A few key mortgage rates receded today. The average rates for the 30-year fixed mortgage decreased, while the 15-year fixed mortgage rates held steady. The average rates for the 5/1 adjustable-rate mortgage also went down. Although mortgage rates always fluctuate, they’re currently at an all time low. That’s why now might be the opportune time to lock in a low fixed rate. As always, be sure to consider your personal finances and goals before buying a home — and be sure to shop around to find the right lender and mortgage for your needs.
Compare nationwide home loan rates from various lenders
30-year fixed-rate mortgages
For a 30-year, fixed-rate mortgage, the average rate you’ll pay is 3.03%, which is a decrease of 1 basis point compared to one week ago. (A basis point is equivalent to 0.01%.) The most frequently used loan term is a 30-year fixed mortgage. A 30-year fixed mortgage will often have a greater interest rate than a 15-year fixed rate mortgage — but also a lower monthly payment. You won’t be able to pay off your house as quickly and you’ll pay more interest over time, but a 30-year fixed mortgage is a good option if you’re looking to minimize your monthly payment.
15-year fixed-rate mortgages
The average rate for a 15-year, fixed mortgage is 2.32%, which is the same rate from the same time last week. You’ll definitely have a bigger monthly payment with a 15-year fixed mortgage compared to a 30-year fixed mortgage, even if the interest rate and loan amount are the same. But a 15-year loan will usually be the better deal, as long as you can afford the monthly payments. These include typically being able to get a lower interest rate, paying off your mortgage sooner, and paying less total interest in the long run.
5/1 adjustable-rate mortgages
A 5/1 adjustable-rate mortgage has an average rate of 3.04%, a fall of 2 basis points compared to last week. For the first five years, you’ll typically get a lower interest rate with a 5/1 ARM compared to a 30-year fixed mortgage. However, since the rate adjusts with the market rate, you could end up paying more after that time, as described in the terms of your loan. If you plan to sell or refinance your house before the rate changes, an adjustable-rate mortgage might make sense for you. Otherwise, shifts in the market means your interest rate might be a good deal higher once the rate adjusts.
Mortgage rate trends
We use data collected by Bankrate, which is owned by the same parent company as CNET, to track daily mortgage rate trends. This table summarizes the average rates offered by lenders across the US:
Today’s mortgage interest rates
|Loan term||Today’s Rate||Last week||Change|
|30-year mortgage rate||3.03%||3.04%||-0.01|
|15-year fixed rate||2.32%||2.32%||N/C|
|30-year jumbo mortgage rate||2.80%||2.81%||-0.01|
|30-year mortgage refinance rate||3.02%||3.03%||-0.01|
Rates accurate as of Aug. 20, 2021.
How to find personalized mortgage rates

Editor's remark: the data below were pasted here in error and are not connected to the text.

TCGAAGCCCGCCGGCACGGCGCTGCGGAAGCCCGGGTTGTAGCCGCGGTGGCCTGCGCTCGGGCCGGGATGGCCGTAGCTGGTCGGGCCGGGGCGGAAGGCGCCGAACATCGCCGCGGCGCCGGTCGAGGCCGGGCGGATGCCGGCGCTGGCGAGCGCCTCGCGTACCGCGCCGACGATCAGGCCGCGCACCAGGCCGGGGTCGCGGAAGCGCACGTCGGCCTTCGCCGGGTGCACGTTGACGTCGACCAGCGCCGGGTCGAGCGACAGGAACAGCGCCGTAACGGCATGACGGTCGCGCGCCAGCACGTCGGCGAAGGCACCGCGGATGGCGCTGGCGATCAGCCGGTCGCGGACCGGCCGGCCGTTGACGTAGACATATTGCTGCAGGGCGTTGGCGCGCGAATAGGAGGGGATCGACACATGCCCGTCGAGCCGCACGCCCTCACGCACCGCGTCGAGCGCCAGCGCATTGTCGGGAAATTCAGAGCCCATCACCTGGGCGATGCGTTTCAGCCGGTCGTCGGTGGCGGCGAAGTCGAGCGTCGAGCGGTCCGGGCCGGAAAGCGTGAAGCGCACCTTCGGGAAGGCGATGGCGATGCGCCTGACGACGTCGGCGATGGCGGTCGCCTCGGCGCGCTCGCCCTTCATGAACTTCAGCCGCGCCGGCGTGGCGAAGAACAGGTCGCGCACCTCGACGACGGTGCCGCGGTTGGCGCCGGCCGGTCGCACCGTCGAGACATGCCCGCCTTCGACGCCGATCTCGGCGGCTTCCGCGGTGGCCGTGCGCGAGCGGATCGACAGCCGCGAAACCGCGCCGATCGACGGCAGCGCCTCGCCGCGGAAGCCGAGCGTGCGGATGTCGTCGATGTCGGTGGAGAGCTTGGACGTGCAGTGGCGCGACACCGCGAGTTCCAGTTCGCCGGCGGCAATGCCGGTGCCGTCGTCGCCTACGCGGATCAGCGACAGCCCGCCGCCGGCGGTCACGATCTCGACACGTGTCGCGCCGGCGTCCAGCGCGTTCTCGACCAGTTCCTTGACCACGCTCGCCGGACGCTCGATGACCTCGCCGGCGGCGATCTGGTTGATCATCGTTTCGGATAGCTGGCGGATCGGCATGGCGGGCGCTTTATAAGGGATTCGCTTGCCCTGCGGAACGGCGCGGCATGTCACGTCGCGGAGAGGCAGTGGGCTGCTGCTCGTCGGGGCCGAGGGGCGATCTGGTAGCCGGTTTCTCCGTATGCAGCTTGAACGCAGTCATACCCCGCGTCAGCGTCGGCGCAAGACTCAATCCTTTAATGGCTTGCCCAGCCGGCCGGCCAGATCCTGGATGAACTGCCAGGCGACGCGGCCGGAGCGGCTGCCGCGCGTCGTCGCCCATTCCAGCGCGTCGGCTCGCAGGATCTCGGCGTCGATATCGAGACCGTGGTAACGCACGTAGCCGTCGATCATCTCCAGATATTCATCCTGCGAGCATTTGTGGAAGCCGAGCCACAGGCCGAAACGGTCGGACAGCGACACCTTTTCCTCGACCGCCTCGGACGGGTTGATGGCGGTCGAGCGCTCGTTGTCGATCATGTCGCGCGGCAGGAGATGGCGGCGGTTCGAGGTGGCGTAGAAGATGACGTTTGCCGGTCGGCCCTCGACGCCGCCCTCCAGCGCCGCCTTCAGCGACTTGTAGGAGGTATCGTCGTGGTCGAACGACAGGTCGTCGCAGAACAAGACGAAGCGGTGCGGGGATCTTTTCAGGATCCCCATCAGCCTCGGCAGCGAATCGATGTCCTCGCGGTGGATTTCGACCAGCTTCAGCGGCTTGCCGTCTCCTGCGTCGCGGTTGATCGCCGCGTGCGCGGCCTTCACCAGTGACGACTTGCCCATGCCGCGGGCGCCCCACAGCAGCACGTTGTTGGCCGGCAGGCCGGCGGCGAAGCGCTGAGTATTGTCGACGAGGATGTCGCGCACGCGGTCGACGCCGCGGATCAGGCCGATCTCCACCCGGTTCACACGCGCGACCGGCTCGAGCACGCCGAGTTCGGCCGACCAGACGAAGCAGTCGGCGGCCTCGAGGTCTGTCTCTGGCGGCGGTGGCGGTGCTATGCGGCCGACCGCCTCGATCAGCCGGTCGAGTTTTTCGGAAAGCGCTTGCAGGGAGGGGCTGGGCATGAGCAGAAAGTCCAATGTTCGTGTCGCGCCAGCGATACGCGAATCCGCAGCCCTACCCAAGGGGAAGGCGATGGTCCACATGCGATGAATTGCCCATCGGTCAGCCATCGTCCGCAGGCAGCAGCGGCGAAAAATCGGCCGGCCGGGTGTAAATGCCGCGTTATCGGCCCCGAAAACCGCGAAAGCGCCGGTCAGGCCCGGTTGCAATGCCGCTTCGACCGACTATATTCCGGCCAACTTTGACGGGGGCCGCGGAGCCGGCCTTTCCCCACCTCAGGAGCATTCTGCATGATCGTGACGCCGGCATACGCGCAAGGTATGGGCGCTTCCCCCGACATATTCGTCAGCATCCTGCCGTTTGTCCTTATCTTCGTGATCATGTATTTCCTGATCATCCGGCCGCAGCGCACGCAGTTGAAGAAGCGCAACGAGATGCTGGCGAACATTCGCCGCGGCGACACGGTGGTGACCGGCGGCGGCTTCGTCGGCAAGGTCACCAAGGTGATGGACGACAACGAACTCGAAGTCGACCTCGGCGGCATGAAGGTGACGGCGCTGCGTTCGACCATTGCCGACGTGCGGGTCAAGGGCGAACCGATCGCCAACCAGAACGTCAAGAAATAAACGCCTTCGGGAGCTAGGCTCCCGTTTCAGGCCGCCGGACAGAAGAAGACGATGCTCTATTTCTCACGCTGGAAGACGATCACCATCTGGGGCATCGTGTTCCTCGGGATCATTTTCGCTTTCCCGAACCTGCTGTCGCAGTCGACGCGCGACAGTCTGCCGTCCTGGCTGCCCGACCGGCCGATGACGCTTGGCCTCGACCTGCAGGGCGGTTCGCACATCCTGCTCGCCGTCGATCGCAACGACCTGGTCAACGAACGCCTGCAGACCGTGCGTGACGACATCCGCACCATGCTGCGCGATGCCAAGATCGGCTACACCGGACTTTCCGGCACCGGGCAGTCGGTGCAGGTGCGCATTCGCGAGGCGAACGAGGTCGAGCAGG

When you are ready to apply for a loan, you can connect with a local mortgage broker or search online. When looking into home mortgage rates, think about your goals and current finances. A range of factors — including your down payment, credit score, loan-to-value ratio and debt-to-income ratio — will all affect your mortgage interest rate. Having a higher credit score, a higher down payment, a low DTI, a low LTV, or any combination of those factors can help you get a lower interest rate. Besides the mortgage rate, other costs including closing costs, fees, discount points and taxes might also factor into the cost of your house. Make sure to comparison shop with multiple lenders — such as credit unions and online lenders in addition to local and national banks — in order to get a loan that’s best for you.
How does the loan term impact my mortgage?
When picking a mortgage, remember to consider the loan term, or payment schedule. The loan terms most commonly offered are 15 years and 30 years, although you can also find 10-, 20- and 40-year mortgages. Another important distinction is between fixed-rate and adjustable-rate mortgages. The interest rates in a fixed-rate mortgage are set for the duration of the loan. For adjustable-rate mortgages, interest rates are the same for a certain number of years (most frequently five, seven or 10 years), then the rate adjusts annually based on the market rate.
When choosing between a fixed-rate and adjustable-rate mortgage, you should think about the length of time you plan to live in your home. Fixed-rate mortgages might be a better fit for those who plan on living in a home for a while. Fixed-rate mortgages offer greater stability over time in comparison to adjustable-rate mortgages, but adjustable-rate mortgages can sometimes offer lower interest rates upfront. If you aren’t planning to keep your new house for more than three to 10 years, however, an adjustable-rate mortgage could give you a better deal. The best loan term all depends on your situation and goals, so be sure to consider what’s important to you when choosing a mortgage.